MadFriars' Interview: Vince Belnome

The former Mountaineer star has been a steady producer for the Padres since he joined the system in 2009 out of West Virginia where he was a teammate of Jedd Gyorko. Able to play both second and third the left-handed hitter is a patient hitter that can drive the ball into the gaps.

SAN ANTONIO: Vince Belnome was selected in the 28th round out of the University of West Virginia, where he was a teammate of Jedd Gyorko, in the 2009 draft. Despite his low draft status Belnome started his pro career with a big year at short-season Eugene hitting .297/.431/.500.

Last season the team moved him up to High-A Lake Elsinore, placing him at third where he hit .273/.397/.436. Belnome is the classic Moneyball hitter with 49 extra-base hits, 16 of which were home runs and 102 walks. The downside is he also had some of the negatives associated with that caricature with 136 strikeouts in 600 plate appearances and 32 errors.

This year the organization moved the left-handed hitting Belnome, 23, back to second base and his defensive play has picked up. Additionally his strikeouts seem more under control and he is one the leaders in the Texas League in doubles and walks.

This year they moved you back to second where you were in Eugene after being at third last year in Lake Elsinore. Did you move around this much in college?

Vince Belnome: My first two years in college I played third and then for my junior year they moved me over to second, so that was a big switch; but now not as much.

Which one is the toughest for you?

Vince Belnome: I feel really comfortable defensively because that is what I really worked on in the off-season. I felt that I really needed to pick up that part of my game.

A few weeks ago I played first, and that was the first time in my life I ever played over there, and felt good there too.

At third you seem like a hockey goalie while second you have to cover so much ground.

Vince Belnome: That is exactly right. At third you can knock the ball down because you have more time to throw. At second its kind of more finesse because of the angles you have to deal with.

The infield must be better here than at Lake Elsinore. It seems that every year the third baseman for the Storm is always one of the leaders in the organization in errors because of how choppy it gets there.

Vince Belnome: A lot was on me, but it also played very quick and throw in the bad hops...and it was challenging [laughs]. I should have made those plays which was a big reason why I worked so hard in the off-season on my defense.

I took a few thousand ground balls a week. I could always hit but really needed to pick up my defense.

You showed some good power last year with the Storm. Have you been able to carry that over this season?

Vince Belnome: There were a few tweaks I needed to make with my swing but its coming.

When a middle infielder has some power its usually followed by the refrain that "he has just enough power to get in trouble." But you have always had some power right?

Vince Belnome: Kind of. I've always kind of thought of myself as a doubles guy going gap to gap. When they go out, they go out.

How has this park played for you so far?

Vince Belnome: Last night was the worse that I have seen for the wind. A few times it was blowing out, but most of the time it is in.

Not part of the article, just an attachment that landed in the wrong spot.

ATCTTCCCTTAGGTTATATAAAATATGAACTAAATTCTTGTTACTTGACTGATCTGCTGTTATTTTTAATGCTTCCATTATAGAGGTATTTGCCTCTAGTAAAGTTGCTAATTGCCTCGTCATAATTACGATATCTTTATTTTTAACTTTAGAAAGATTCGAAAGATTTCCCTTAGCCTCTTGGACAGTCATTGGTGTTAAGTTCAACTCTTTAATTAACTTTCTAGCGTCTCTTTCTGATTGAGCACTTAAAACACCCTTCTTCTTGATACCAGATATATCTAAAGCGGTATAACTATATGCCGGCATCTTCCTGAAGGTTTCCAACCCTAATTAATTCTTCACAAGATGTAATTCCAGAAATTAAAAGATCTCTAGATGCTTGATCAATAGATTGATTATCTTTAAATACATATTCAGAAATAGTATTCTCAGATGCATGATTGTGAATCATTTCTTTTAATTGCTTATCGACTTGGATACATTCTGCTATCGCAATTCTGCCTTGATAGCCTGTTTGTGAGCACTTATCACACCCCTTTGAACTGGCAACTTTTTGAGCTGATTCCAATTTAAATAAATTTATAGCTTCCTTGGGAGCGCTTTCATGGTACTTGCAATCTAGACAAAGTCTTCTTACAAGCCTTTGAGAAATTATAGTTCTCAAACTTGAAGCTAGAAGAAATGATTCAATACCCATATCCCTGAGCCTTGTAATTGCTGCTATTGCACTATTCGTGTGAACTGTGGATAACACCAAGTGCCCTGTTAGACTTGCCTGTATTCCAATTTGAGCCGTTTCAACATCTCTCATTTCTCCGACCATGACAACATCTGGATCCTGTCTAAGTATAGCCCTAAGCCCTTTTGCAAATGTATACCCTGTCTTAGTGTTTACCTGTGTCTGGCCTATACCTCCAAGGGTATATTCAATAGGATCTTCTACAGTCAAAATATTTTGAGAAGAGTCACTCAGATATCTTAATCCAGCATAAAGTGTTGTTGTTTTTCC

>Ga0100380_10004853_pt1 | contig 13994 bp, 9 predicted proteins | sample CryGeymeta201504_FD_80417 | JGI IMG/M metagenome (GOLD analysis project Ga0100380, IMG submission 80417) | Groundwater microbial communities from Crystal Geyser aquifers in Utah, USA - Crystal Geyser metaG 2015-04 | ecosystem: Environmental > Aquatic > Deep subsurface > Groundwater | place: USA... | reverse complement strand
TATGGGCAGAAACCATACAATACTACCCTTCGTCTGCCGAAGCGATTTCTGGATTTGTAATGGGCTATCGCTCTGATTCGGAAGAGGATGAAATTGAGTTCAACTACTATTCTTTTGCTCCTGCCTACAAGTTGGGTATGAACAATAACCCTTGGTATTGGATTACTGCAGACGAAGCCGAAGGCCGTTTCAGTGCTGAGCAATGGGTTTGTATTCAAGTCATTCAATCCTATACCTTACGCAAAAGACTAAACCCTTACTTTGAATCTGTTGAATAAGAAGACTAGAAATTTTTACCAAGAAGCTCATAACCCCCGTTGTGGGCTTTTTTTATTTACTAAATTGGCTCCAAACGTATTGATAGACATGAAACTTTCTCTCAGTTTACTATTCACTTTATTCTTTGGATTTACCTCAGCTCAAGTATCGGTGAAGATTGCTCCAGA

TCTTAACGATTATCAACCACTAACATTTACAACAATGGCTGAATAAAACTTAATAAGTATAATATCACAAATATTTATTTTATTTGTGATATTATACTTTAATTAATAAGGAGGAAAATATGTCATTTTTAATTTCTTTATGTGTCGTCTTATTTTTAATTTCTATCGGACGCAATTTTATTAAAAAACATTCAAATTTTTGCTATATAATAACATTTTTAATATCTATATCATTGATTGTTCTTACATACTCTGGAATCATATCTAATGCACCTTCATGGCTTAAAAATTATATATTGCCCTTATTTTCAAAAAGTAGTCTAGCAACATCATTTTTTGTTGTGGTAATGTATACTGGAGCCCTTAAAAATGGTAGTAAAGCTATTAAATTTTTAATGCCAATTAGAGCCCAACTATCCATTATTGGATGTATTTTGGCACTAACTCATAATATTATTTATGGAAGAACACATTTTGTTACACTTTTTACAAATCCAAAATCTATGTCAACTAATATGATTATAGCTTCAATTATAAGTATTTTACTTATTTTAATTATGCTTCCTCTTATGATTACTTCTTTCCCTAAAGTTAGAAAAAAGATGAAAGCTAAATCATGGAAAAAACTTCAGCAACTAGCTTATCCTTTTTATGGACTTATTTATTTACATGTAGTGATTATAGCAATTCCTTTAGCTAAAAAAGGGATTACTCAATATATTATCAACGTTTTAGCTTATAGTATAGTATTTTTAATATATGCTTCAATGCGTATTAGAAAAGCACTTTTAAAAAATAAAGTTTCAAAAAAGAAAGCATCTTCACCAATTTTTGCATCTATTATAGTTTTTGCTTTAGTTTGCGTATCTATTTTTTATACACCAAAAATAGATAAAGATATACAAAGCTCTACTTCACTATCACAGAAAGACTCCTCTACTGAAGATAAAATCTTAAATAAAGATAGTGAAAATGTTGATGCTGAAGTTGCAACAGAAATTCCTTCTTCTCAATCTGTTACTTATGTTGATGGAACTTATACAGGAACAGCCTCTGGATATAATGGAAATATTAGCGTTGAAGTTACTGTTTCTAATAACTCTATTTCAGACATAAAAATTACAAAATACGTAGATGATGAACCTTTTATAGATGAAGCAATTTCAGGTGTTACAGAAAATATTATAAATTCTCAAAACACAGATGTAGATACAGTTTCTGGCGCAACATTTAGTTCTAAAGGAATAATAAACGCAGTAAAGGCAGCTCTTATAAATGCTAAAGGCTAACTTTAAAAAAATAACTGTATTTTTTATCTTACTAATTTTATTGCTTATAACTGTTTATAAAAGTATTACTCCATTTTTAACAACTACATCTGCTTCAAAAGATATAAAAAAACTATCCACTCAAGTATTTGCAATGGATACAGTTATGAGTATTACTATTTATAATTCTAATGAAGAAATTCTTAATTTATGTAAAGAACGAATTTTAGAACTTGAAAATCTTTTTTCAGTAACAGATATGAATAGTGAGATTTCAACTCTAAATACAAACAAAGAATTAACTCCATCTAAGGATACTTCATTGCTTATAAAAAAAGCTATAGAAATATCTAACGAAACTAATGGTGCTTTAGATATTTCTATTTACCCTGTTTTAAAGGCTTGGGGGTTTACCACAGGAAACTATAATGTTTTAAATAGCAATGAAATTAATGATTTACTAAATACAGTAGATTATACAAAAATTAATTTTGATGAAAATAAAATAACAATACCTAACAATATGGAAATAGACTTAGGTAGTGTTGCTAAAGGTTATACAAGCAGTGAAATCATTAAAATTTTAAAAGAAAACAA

It's worse for right-handed hitters than left correct?

Vince Belnome:I think its worse for lefties that pull. As a right-hander if you pull it you can have some success if you get it up and into the wind. You do that as a lefty and its not going anywhere.

Offensively what is the biggest thing you are trying to work on this year? We talked a little about this last year how similar to your old college teammate Jedd Gyorko. You guys both take your walks, like your extra-base hits and extremely picky at the plate.

Vince Belnome: Jedd and I had some good times in college. The big things I want to work on is to cut down on my strikeouts. I had a lot of RBI opportunities last year and could have been much more. I just wasn't in the right mind set to drive in those runs.

You are a patient hitter who sees quite a few pitches so I am assuming that most of your strikeouts were called rather than swinging?

Vince Belnome: A lot of them. I feel like I have a pretty good idea of a strike zone, but I don't argue with the umpire. He is going to call what he wants to call even if I don't feel like it was a strike.

I've always wondered with players like yourself if the game gets easier for you in some ways as you move up? Obviously the competition is better but the umpiring also improves so for someone with a good eye you end up hitting in better counts?

Vince Belnome: That was the biggest thing in the first series that we had that I noticed. There were a few pitches that were around four inches off of the plate and I took it and they called it a ball. In the past, in lower leagues, that would have been a strike.

I think that is what the strike zone should be. Hitting is hard enough, the pitchers don't need any more advantages.

How do you deal with that? You have a good idea of the strike zone and try to hit and drive certain pitches. If you have an umpire that is calling balls all over the place and you start to go outside your zone you could screw yourself up for the next week.

Vince Belnome: That is exactly right. You don't want to get out of your approach but when the pitcher leaves the ball over the plate you need to take advantage of that pitch. You have to be able to hit that pitch.

That is what I have really been working on before the games, not to miss my pitch. For the most part this year the umpires have been pretty good.

MadFriars Top Stories